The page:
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Social Protection and Human Capital: Test of a Hypothesis

  • Sauro Mocetti

    ()

The claim of this paper is to investigate the relationship between social protection and the investment in human capital. The idea is that investment in human capital is risky and therefore, as a prerequisite, needs some kind of protection as insurance. Investments in specific human capital, in particular, are very risky and require a special protection so as not to be avoided. An attempt is made to study the micro foundations of this relationship in depth which afterwards moves on to a macroeconomic analysis. Here a strong link is found between the levels and types of social protection and the skill profiles of a country (as predicted). The clusters we find seem to be in accordance with existing literature on ‘varieties of capitalism’. The last stage of this work is a hypothesis in the opposite direction of the nexus: how the choices of workers and firms influence the institutional framework (endogeneity of institutions of the welfare state). The result of this network of relations seems to be the formation of several organizational equilibria (and not a global convergence) in which institutions shape agents’ behaviour and, at the same time, agents, through their policy preferences, reinforce existing institutional infrastructures.

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Paper provided by Department of Economics, University of Siena in its series Department of Economics University of Siena with number 425.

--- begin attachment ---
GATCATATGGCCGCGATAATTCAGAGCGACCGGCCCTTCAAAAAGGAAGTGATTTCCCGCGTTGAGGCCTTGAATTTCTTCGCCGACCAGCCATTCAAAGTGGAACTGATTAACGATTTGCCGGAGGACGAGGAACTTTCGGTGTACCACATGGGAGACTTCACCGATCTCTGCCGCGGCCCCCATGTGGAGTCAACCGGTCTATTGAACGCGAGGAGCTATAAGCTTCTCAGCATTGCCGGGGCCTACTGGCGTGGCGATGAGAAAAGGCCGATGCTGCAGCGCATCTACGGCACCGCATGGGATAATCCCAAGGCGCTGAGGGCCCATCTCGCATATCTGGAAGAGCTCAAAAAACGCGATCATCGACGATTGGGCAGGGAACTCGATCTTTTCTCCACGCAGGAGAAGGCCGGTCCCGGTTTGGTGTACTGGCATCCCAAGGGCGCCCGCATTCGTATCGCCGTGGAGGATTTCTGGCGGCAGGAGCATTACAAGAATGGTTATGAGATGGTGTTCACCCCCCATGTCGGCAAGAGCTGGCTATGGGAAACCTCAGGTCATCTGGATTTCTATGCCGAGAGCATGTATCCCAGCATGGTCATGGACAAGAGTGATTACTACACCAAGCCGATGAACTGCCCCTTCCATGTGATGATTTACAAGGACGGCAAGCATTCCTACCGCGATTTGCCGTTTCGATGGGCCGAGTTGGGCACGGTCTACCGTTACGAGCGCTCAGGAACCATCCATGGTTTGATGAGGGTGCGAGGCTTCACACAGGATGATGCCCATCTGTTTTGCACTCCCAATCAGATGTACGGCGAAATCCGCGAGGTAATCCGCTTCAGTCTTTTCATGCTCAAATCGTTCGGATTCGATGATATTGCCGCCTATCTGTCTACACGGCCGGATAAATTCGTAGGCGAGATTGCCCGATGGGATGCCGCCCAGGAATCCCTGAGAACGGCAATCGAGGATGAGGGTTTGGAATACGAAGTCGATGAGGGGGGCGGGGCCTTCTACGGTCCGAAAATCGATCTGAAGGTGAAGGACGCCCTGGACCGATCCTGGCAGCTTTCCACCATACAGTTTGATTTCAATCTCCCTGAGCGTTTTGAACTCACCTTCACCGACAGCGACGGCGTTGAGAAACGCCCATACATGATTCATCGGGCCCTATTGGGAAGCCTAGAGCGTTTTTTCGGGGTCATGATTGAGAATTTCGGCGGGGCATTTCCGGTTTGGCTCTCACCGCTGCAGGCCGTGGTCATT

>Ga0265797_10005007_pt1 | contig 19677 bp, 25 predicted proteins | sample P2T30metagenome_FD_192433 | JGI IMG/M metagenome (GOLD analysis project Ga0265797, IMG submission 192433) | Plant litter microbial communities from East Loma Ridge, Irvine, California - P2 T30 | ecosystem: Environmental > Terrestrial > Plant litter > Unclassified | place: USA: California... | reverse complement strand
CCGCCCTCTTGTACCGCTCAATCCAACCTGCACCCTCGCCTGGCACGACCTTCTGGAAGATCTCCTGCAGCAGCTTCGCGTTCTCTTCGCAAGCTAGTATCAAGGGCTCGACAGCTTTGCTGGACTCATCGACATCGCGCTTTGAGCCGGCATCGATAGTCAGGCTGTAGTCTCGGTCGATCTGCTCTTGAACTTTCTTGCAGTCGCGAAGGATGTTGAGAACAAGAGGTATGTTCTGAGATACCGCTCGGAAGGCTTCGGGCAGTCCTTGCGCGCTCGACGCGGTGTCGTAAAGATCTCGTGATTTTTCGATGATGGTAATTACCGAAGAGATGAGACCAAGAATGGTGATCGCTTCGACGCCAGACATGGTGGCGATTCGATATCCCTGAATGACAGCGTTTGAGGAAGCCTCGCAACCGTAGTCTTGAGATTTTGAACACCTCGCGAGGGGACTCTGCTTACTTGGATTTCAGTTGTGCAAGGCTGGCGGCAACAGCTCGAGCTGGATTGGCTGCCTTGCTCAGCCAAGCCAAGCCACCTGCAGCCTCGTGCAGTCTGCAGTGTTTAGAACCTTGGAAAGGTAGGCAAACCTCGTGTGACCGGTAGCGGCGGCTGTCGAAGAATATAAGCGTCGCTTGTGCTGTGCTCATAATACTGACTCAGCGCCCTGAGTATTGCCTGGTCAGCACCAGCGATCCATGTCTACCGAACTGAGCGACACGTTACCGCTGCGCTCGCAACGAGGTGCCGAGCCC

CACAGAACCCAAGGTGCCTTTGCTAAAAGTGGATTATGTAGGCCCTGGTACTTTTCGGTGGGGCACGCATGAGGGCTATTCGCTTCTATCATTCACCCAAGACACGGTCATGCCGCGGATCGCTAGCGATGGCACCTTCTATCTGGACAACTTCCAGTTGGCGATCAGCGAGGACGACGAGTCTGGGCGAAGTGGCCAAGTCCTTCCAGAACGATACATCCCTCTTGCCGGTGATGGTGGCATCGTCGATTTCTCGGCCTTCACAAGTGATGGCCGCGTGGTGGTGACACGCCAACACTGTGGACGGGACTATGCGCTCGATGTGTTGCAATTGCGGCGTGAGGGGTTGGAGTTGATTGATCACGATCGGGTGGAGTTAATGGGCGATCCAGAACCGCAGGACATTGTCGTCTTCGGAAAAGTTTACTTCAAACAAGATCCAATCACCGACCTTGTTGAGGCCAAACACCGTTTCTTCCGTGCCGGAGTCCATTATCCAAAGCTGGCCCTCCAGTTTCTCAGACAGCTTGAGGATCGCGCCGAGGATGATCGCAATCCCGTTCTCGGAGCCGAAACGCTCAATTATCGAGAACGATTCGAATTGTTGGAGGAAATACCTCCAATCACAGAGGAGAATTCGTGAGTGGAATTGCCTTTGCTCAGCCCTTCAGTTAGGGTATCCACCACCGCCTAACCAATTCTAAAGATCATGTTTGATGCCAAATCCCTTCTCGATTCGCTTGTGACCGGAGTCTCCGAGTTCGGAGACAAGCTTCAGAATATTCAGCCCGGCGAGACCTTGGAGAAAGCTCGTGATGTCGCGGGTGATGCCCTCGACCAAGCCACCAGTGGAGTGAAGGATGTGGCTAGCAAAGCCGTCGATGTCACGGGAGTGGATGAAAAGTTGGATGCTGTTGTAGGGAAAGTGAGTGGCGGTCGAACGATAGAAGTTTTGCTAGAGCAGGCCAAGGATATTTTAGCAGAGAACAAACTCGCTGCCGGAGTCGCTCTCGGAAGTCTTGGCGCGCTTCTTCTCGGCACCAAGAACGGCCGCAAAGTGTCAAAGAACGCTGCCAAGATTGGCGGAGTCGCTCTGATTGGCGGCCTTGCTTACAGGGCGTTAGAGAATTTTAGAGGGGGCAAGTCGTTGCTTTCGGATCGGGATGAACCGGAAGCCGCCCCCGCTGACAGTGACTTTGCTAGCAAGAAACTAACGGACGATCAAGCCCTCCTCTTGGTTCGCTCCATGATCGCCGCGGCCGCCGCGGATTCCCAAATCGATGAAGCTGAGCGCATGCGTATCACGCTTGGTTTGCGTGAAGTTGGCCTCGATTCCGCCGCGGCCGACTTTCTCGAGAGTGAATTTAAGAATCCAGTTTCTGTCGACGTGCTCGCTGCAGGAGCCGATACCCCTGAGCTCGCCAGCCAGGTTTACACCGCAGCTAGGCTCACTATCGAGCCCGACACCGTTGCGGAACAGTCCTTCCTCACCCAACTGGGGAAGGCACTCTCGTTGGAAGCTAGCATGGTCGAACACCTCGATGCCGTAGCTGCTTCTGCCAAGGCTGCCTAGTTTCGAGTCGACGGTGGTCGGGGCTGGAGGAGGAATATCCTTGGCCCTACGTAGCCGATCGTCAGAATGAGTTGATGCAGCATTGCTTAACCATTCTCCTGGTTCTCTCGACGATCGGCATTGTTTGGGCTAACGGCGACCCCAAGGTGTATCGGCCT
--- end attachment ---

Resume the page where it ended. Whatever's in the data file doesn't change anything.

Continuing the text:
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Date of creation: Apr 2004
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Handle: RePEc:usi:wpaper:425
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  1. Dani Rodrik, 1996. "Why Do More Open Economies Have Bigger Governments?," NBER Working Papers 5537, National Bureau of Economic Research, Inc.
  2. Edward P. Lazear & Richard B. Freeman, 1996. "Relational Investing: The Worker's Perspective," NBER Working Papers 5436, National Bureau of Economic Research, Inc.
  3. Schömann, Klaus & Flechtner, Stefanie & Mytzek, Ralf & Schömann, Isabelle, 2000. "Moving towards employment insurance: Unemployment insurance and employment protection in the OECD," Discussion Papers, Research Unit: Labor Market Policy and Employment FS I 00-201, Social Science Research Center Berlin (WZB).
  4. Pagano, Ugo, 1991. "Property Rights, Asset Specificity, and the Division of Labour under Alternative Capitalist Relations," Cambridge Journal of Economics, Oxford University Press, vol. 15(3), pages 315-42, September.
  5. Giuseppe Nicoletti & Stefano Scarpetta & Olivier Boylaud, 2000. "Summary Indicators of Product Market Regulation with an Extension to Employment Protection Legislation," OECD Economics Department Working Papers 226, OECD Publishing.
  6. Boeri, Tito & Nicoletti, Giuseppe & Scarpetta, Stefano, 2000. "Regulation And Labour Market Performance," CEPR Discussion Papers 2420, C.E.P.R. Discussion Papers.
  7. Eichengreen, Barry & Iversen, Torben, 1999. "Institutions and Economic Performance: Evidence from the Labour Market," Oxford Review of Economic Policy, Oxford University Press, vol. 15(4), pages 121-38, Winter.
  8. Hans-Werner Sinn, 1996. "Social insurance, incentives and risk taking," International Tax and Public Finance, Springer, vol. 3(3), pages 259-280, July.
  9. Snower, Dennis J., 1994. "The Low-Skill, Bad-Job Trap," CEPR Discussion Papers 999, C.E.P.R. Discussion Papers.
  10. Finegold, David & Soskice, David, 1988. "The Failure of Training in Britain: Analysis and Prescription," Oxford Review of Economic Policy, Oxford University Press, vol. 4(3), pages 21-53, Autumn.
  11. D'Antoni, Massimo & Pagano, Ugo, 2002. "National cultures and social protection as alternative insurance devices," Structural Change and Economic Dynamics, Elsevier, vol. 13(4), pages 367-386, December.
  12. Bird, Edward J., 2001. "Does the welfare state induce risk-taking?," Journal of Public Economics, Elsevier, vol. 80(3), pages 357-383, June.
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